At age twelve he began writing traditional horror stories, trying to imitate Poe until he was about 18. He had been reading comic books and enjoyed stories by Edgar Rice Burroughs and the adventures of his character, John Carter. Ray listened to the radio show Chandu the Magician, and would write each show’s entire script from memory after it was off the air. He spent much time in the Carnegie Library in Waukegan when he was younger, reading books by H.G. Wells, Jules Verne, and Edgar Rice Burroughs. Later, in his twenties he broadened his reading literatureto include authors like poets Alexander Pope and John Donne.
Although he had been tagged as a “science fiction” writer, he disagreed in an interview and proclaimed himself not a science fiction writer, but instead a “fantasy” writer stating:

I am not a science fiction writer, I am a fantasy writer. But the label got put on me and stuck.

Ray attended the Los Angeles High School where he took poetry classes with Snow Longley Housh, as well as short-story writing courses taught by Jeannet Johnson. The teachers recognized his talent and encouraged him to further himself. [American Writers, MacMillan Library Reference, 1996]
Despite that encouragement, Bradbury did not attend college, instead, he sold newspapers and spent a lot of time at the library. Bradbury recalled:

Libraries raised me. I don’t believe in colleges and universities. I believe in libraries because most students don’t have any money. When I graduated from high school, it was during the Depression and we had no money. I couldn’t go to college, so I went to the library three days a week for ten years.

He said in an interview with The Paris Review:

You can’t learn to write in college. It’s a very bad place for writers because the teachers always think they know more than you do – and they don’t.

It was in the UCLA Powell Library’s study room where typewriters could be rented that Bradbury wrote his classic manuscript The Fireman, which later was published as Fahrenheit 451, published at the cost of $9.80.
In the 1930s, he also submitted stories to the Los Angeles Science Fiction Society and pulp magazines like Weird Tales.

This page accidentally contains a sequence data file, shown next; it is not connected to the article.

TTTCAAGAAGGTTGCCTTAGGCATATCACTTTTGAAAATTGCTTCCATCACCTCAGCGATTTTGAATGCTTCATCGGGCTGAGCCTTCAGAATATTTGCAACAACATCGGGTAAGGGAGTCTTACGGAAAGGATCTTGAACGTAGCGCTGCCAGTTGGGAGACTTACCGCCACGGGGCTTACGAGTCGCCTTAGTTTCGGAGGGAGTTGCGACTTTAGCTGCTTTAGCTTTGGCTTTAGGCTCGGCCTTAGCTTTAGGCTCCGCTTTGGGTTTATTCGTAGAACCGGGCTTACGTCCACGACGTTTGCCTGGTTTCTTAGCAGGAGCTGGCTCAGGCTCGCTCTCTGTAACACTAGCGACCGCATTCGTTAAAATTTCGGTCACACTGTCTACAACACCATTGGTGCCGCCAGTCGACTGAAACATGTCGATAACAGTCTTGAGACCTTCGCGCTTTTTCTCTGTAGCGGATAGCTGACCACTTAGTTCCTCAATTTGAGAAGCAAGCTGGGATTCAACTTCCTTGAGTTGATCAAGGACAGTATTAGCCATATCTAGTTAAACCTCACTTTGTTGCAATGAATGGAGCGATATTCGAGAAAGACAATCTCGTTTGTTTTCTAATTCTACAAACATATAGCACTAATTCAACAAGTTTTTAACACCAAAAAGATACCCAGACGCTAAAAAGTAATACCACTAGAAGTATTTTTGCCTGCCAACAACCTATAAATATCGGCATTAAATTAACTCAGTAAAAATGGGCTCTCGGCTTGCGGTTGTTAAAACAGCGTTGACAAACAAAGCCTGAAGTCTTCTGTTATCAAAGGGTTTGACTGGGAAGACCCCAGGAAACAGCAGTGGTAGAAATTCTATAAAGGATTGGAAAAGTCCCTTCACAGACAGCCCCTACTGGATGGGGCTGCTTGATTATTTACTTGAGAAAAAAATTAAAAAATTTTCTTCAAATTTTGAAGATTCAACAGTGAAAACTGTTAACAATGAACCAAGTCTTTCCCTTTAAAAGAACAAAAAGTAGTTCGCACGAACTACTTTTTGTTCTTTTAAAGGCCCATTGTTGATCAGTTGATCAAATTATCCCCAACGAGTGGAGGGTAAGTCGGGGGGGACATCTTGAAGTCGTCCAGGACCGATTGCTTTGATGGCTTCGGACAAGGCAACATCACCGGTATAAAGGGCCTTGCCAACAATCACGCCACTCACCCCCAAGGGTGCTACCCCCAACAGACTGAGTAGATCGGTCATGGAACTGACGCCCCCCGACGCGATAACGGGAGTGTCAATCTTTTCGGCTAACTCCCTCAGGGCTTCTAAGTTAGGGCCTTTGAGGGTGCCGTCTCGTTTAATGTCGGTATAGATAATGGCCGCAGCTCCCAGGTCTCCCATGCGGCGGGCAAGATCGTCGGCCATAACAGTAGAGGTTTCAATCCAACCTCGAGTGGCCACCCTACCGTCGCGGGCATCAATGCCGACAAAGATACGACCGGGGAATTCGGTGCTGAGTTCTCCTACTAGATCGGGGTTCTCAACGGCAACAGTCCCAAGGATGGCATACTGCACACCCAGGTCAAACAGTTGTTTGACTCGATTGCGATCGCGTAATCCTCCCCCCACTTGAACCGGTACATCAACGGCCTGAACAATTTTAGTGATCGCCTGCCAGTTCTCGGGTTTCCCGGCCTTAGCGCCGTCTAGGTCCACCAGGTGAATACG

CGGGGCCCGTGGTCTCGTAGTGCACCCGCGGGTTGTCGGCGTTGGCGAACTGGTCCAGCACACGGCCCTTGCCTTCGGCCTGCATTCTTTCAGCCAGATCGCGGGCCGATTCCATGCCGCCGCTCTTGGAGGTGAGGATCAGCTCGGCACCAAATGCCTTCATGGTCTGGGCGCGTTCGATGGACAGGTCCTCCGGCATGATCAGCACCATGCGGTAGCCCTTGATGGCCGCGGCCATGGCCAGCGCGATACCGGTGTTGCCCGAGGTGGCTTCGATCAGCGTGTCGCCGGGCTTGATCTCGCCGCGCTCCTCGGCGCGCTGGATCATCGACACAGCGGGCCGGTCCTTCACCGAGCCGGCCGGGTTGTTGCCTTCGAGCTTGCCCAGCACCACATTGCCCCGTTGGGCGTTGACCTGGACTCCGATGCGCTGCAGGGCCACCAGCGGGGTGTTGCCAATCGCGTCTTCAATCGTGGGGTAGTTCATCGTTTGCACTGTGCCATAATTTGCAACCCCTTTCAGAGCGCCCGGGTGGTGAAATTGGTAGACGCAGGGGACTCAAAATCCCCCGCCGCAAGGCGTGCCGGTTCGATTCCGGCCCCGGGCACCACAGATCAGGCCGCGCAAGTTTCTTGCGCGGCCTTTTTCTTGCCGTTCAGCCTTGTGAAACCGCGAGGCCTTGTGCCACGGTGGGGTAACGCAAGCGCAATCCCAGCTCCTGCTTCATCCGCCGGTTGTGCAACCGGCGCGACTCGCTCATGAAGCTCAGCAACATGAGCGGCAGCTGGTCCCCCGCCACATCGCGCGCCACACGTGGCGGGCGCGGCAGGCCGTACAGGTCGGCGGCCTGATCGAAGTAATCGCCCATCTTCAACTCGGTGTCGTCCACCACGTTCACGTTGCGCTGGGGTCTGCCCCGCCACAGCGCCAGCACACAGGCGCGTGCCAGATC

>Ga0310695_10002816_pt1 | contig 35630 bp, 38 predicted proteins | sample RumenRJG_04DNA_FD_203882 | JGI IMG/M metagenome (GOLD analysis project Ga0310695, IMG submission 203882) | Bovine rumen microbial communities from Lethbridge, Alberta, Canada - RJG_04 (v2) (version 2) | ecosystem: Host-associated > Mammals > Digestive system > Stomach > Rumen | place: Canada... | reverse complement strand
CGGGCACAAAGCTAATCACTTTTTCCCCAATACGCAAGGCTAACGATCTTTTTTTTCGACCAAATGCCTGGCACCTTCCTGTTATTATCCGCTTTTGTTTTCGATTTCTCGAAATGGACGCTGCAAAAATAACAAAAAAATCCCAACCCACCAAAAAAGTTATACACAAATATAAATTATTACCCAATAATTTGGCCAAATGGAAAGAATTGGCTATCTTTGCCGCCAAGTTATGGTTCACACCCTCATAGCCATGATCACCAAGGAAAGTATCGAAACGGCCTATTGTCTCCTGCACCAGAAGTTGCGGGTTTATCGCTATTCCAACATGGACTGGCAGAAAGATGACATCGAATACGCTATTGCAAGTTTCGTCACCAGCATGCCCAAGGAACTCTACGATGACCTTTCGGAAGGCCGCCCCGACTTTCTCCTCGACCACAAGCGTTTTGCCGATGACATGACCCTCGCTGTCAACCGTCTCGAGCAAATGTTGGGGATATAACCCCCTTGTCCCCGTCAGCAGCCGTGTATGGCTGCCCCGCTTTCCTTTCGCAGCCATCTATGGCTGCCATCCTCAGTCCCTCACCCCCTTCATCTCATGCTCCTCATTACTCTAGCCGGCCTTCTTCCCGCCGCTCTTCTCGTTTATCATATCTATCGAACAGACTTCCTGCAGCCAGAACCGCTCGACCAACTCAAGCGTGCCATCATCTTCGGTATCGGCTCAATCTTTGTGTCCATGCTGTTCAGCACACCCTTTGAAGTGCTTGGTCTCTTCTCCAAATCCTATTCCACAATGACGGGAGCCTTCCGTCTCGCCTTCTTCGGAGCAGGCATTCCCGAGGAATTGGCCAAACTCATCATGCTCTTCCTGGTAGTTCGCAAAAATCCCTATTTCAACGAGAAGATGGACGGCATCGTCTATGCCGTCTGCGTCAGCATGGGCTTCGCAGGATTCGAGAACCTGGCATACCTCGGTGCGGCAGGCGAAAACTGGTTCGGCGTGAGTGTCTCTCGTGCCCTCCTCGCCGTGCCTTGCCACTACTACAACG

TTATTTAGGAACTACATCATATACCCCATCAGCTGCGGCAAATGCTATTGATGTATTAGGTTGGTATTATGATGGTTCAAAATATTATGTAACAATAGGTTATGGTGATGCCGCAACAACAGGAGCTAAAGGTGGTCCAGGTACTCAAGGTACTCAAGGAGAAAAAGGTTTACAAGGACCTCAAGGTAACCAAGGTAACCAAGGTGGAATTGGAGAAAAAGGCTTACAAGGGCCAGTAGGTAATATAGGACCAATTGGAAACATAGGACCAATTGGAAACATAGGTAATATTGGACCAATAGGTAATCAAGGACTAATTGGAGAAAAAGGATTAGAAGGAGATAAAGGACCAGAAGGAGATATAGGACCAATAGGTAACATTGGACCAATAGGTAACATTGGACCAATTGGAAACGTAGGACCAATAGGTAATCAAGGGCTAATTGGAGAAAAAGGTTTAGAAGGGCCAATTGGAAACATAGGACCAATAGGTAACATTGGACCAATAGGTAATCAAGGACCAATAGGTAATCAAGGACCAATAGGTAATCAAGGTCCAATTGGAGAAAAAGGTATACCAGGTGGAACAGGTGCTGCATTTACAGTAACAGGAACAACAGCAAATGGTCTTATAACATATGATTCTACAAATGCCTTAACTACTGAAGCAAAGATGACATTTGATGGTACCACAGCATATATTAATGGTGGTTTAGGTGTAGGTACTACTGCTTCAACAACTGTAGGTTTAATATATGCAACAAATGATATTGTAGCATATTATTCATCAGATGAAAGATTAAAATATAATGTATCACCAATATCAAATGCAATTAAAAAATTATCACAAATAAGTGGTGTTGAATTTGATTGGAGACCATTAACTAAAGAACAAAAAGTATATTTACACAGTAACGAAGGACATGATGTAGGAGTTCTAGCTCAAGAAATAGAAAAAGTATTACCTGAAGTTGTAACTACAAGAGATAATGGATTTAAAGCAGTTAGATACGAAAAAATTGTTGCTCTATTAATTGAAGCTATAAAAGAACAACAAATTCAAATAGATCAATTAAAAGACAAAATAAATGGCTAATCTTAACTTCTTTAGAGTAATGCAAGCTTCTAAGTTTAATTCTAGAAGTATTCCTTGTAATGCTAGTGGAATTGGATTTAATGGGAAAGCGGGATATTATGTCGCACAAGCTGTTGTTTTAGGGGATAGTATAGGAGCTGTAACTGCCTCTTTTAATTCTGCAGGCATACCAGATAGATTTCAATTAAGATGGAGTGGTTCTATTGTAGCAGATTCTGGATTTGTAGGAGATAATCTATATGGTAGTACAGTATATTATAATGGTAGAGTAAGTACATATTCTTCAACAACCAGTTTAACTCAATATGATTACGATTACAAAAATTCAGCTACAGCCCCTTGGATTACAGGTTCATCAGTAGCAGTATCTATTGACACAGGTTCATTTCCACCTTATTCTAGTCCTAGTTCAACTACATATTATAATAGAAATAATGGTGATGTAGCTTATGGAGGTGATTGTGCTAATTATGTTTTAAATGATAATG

In a review of one of his books, he was described as a Midwest surrealist, and once again, he stated as to what genre writer he considered himself:

First of all, I don’t write science fiction. I’ve only done one science fiction book and that’s Fahrenheit 451, based on reality. It was named so to represent the temperature at which paper ignites. Science fiction is a depiction of the real. Fantasy is a depiction of the unreal. So Martian Chroniclesis not a science fiction. It’s fantasy. It couldn’t happen, you see? That’s the reason it’s going to be around a long time – because it’s a Greek myth, and myths have staying power.
Wikipediaentry:
Several comic book writers have adapted Bradbury’s stories. Particularly noted among these were EC Comics‘ line of horror and science-fiction comics, which often featured Bradbury’s name on the cover announcing that one story in that issue would be an adaptation of his work. The comics featuring Bradbury’s stories included Tales from the Crypt, Weird Science, Weird Fantasy, Crime Suspense Stories, Haunt of Fear and others. Bradbury remained an enthusiastic playwright all his life, leaving a rich theatrical legacy as well as literary. Bradbury headed the Pandemonium Theatre Company in Los Angeles for many years and had a five-year relationship with the Fremont Centre Theatre in South Pasadena.[52]

PERSONAL LIFE
Ray Bradbury was married to Marguerite McClure (1922 to 2003) from 1947 until her death. They had four daughters. Mr. Bradbury never had a drivers’ license. He lived at home until he was twenty-seven, when he got married. Maggie, as Ray affectionately called his wife, was the only woman Bradbury ever dated. In 1946, in an Halloween issue of Mademoisellewas much about the relationship between Maggie and Ray. Charles Addams was the first to illustrate Bradbury’s stories and became close friends, collaborating on a story about the Elliott family, which resembled the illustrator’s own Addams Family. They had planned to write together the family’s complete history, but it never came to be because they went they separated. Ray Bradbury was also a close friend of the animator Ray Harryhausen, being friends since 18 years old, sharing love for science fiction and life-long friendship. Over 70 years they would keep in touch with each other at least once per month.